Take home messages:
- Patients should be informed about breast edema and its natural course.
- Patients treated with BCS and radiotherapy should be monitored till 12 months after the end of radiotherapy
- To aid in the detection and monitoring of breast edema, the use of the BrEQ in combination with a physical examination is a suitable approach.
- If no spontaneous decline of breast edema after 6 months is seen and no other treatable cause is found; start treating the edema
- Currently, CDT, with the exception of MLD, is the recommended treatment which involves skin care, compression and exercise therapy. However, strong scientific evidence still needs to be established.

Future research priorities

Long term prospective research is vital to gain better insight in breast edema as a morbidity after BCS and radiotherapy. Especially, since some patients still suffer from breast edema years after surgery. A longitudinal study could make it possible to detect when problems arise and could therefore be valuable to determine when appropriate treatment or sufficient information should be provided.

An international consensus should be reached among clinicians and researchers concerning the definition of breast edema. Furthermore, we need to consider a standardized assessment tool which could serve as a gold standard. The BrEQ could be considered as a gold standard since it covers all the domains of disability according to the ICF framework (www.who.int/classifications/icf/en). This Dutch questionnaire is the first to specifically assess breast edema. A translation (currently a Spanish, Turkish and English version are being prepared) and a further investigation of the degree to which the items on a translated BrEQ adequately reflect the items on the original Dutch version, is mandatory. Moreover, it is important to encourage researchers to consistently report whenever a modified version of the BrEQ is used.

Concerning the treatment of breast edema, high quality studies are necessary to prove the effectiveness of the CDT for breast edema in specific. Furthermore, the appropriate timing and specific content of the treatment program need to be further investigated. There could be a rationale for other treatment modalities like for example fascia release techniques, however, evidence for breast edema is currently lacking. Additionally, more attention and more scientific research should go to the treatment of skin complaints (including scar tissue treatment if necessary) and the importance of compression and exercise therapy.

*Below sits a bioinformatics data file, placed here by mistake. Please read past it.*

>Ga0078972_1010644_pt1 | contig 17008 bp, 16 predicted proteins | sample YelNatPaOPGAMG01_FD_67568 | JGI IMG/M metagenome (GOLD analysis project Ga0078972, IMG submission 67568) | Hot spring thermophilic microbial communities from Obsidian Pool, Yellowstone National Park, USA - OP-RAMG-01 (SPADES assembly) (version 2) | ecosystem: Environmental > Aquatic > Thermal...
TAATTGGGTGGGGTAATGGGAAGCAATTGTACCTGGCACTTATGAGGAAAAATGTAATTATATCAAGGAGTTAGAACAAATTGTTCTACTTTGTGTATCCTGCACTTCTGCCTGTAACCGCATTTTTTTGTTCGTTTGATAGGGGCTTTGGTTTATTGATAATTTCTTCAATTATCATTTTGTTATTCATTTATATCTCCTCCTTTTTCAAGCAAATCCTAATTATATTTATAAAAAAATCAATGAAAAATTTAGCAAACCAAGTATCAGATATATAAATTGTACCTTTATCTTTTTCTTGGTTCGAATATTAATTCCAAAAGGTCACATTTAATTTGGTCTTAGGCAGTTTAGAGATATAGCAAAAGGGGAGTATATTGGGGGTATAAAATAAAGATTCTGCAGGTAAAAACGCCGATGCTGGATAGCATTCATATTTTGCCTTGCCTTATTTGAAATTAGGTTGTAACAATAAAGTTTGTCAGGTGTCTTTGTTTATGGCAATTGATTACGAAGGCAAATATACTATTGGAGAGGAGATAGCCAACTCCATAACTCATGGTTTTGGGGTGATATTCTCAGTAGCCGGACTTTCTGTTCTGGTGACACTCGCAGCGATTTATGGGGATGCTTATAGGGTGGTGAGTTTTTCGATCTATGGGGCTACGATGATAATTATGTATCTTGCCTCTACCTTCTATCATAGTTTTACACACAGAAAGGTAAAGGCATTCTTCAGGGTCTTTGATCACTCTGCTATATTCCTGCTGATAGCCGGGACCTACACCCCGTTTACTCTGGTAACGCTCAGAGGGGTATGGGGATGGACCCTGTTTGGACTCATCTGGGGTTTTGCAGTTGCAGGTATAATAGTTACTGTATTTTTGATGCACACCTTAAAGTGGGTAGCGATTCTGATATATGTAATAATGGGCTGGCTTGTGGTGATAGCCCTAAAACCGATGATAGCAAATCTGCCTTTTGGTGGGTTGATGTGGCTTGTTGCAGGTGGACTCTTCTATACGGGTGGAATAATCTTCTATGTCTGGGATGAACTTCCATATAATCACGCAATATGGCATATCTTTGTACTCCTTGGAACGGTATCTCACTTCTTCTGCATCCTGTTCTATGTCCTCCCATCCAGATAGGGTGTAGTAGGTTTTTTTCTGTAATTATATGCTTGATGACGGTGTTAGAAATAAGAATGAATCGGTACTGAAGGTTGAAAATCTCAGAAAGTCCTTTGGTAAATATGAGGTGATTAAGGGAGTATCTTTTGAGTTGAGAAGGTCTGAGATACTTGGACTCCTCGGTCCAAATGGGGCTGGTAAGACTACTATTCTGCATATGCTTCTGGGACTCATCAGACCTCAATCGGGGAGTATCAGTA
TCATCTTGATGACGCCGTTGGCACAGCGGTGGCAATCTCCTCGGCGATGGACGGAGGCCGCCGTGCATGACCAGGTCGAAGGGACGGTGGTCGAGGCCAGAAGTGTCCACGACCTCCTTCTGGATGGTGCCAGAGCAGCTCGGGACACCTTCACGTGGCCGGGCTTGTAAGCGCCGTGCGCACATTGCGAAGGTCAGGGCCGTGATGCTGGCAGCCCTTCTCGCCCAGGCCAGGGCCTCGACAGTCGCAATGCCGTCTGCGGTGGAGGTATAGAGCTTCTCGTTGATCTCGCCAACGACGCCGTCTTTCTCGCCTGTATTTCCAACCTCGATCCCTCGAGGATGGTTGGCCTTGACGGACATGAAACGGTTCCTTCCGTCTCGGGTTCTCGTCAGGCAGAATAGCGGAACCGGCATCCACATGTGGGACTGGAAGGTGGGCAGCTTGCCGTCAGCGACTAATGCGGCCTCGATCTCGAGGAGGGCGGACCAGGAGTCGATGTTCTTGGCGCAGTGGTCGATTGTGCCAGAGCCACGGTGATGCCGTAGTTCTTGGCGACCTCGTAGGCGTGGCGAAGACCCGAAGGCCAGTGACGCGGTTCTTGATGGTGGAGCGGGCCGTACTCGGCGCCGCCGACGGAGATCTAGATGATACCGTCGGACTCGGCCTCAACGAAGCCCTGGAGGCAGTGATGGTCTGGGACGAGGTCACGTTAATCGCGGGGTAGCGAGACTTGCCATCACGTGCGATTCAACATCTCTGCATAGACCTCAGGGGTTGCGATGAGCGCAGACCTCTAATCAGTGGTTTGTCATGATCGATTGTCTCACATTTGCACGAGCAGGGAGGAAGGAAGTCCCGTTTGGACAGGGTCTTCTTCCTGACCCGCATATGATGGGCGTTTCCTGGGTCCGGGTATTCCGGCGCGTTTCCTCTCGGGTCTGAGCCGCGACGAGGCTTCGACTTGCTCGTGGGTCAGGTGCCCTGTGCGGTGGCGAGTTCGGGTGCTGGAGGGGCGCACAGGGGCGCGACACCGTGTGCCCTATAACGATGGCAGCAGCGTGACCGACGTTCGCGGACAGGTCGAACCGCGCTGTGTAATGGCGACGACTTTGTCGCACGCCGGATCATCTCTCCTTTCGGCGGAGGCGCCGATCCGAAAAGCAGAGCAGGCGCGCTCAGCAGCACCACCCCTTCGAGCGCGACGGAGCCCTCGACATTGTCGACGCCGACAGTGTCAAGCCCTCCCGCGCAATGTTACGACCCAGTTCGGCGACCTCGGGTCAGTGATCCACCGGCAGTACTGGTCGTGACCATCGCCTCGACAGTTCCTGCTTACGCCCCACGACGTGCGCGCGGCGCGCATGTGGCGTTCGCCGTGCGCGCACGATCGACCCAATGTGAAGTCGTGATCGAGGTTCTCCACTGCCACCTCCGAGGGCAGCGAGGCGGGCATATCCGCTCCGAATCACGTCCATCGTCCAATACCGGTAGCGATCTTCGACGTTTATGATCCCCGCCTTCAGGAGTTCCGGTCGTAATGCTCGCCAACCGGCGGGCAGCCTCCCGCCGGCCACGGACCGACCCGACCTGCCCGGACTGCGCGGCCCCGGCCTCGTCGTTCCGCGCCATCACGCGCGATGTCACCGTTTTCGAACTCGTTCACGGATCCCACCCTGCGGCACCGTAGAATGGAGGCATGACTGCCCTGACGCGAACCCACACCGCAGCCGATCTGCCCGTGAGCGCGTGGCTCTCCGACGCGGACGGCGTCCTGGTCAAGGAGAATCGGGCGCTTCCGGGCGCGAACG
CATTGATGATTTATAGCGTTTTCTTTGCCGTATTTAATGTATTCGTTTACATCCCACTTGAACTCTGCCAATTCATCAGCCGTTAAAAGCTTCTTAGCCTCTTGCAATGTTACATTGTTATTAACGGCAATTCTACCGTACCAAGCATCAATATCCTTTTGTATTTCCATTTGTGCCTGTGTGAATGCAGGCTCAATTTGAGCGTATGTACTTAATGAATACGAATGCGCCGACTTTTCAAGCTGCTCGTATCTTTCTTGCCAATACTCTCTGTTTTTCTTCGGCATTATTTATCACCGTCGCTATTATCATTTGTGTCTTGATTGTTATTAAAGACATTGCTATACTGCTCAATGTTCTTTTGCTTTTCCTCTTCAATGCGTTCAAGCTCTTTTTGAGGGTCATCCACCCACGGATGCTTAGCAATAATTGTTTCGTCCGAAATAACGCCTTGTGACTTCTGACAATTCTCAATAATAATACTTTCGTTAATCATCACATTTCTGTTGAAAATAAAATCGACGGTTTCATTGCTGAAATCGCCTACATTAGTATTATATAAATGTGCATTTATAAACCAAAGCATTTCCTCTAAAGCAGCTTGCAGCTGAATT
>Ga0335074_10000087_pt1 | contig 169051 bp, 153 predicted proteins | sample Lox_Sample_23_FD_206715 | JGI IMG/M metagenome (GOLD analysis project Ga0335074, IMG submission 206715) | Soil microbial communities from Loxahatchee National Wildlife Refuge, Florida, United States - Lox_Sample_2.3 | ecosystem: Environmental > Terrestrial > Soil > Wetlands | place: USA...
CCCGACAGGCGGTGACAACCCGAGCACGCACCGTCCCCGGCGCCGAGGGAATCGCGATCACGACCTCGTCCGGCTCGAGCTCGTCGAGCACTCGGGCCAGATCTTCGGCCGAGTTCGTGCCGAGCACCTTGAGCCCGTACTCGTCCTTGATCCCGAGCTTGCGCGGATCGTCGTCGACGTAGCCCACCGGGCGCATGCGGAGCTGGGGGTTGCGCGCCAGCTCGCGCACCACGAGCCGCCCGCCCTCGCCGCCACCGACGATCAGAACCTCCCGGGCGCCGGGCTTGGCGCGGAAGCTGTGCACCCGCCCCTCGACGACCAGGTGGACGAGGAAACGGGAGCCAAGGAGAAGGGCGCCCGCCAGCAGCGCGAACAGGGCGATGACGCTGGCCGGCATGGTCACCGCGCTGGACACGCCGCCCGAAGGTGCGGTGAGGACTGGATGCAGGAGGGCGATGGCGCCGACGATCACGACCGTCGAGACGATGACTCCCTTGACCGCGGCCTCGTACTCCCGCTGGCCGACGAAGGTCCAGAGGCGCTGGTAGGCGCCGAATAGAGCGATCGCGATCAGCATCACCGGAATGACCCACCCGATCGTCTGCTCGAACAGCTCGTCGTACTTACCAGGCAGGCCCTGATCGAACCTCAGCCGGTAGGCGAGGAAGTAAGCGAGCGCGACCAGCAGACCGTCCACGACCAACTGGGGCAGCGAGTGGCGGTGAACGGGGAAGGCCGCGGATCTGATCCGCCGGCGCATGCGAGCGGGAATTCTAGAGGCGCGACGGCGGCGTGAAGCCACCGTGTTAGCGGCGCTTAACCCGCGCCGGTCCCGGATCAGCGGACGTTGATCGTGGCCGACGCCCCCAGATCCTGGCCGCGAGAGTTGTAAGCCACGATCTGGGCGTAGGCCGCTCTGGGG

Conclusion

Breast edema is a common complaint after BCS and radiotherapy, however little described in scientific literature. Sufficient information concerning the diagnosis, longitudinal course and treatment of breast edema should reach health care workers involved in breast cancer treatment in order to improve care for these patients.

Availability of data and materials

The datasets used and/or analysed during the current study are available from the corresponding author on reasonable request.

Abbreviations

BCS:

Breast conserving surgery

BrEQ:

Breast edema questionnaire

CDT:

Complex decongestive therapy

ICF:

International Classification of Functioning, Disability and Health

MLD:

Manual lymphatic drainage

TDC:

Tissue dielectric constant

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Acknowledgements

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All authors contributed to the study conception and design. Data collection and analysis were performed by Hanne Verbelen and Nick Gebruers. The first draft of the manuscript was written by Hanne Verbelen en Nick Gebruers. All authors (Hanne Verbelen, Nick Gebruers, Dorien Dombrecht and Wiebren Tjalma) commented on previous versions of the manuscript and read and approved the final manuscript.

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Correspondence to Nick Gebruers.

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Supplementary Information

Additional file 1.

Breast edema questionnaire (BrEQ) – English version. Note: The English translation of the BreQ has not yet been validated.

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Verbelen, H., Tjalma, W., Dombrecht, D. et al. Breast edema, from diagnosis to treatment: state of the art. Arch Physiother 11, 8 (2021). https://0-doi-org.brum.beds.ac.uk/10.1186/s40945-021-00103-4

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Keywords

  • Breast neoplasms
  • Breast edema
  • Diagnosis
  • Management